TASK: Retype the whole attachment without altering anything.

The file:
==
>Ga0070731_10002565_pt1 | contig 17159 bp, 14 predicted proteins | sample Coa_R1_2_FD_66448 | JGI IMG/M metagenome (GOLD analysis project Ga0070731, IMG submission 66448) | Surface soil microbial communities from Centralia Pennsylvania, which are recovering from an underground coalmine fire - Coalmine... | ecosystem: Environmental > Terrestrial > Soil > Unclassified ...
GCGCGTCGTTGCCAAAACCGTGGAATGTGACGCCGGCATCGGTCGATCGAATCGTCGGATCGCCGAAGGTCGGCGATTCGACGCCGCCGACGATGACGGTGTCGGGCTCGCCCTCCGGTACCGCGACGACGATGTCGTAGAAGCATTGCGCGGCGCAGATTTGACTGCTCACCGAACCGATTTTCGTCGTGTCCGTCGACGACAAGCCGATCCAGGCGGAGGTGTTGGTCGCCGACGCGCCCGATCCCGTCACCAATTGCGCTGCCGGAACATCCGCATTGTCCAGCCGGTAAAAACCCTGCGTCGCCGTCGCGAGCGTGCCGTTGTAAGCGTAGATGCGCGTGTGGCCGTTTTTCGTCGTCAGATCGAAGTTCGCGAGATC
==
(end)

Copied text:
>Ga0070731_10002565_pt1 | contig 17159 bp, 14 predicted proteins | sample Coa_R1_2_FD_66448 | JGI IMG/M metagenome (GOLD analysis project Ga0070731, IMG submission 66448) | Surface soil microbial communities from Centralia Pennsylvania, which are recovering from an underground coalmine fire - Coalmine... | ecosystem: Environmental > Terrestrial > Soil > Unclassified ...
GCGCGTCGTTGCCAAAACCGTGGAATGTGACGCCGGCATCGGTCGATCGAATCGTCGGATCGCCGAAGGTCGGCGATTCGACGCCGCCGACGATGACGGTGTCGGGCTCGCCCTCCGGTACCGCGACGACGATGTCGTAGAAGCATTGCGCGGCGCAGATTTGACTGCTCACCGAACCGATTTTCGTCGTGTCCGTCGACGACAAGCCGATCCAGGCGGAGGTGTTGGTCGCCGACGCGCCCGATCCCGTCACCAATTGCGCTGCCGGAACATCCGCATTGTCCAGCCGGTAAAAACCCTGCGTCGCCGTCGCGAGCGTGCCGTTGTAAGCGTAGATGCGCGTGTGGCCGTTTTTCGTCGTCAGATCGAAGTTCGCGAGATC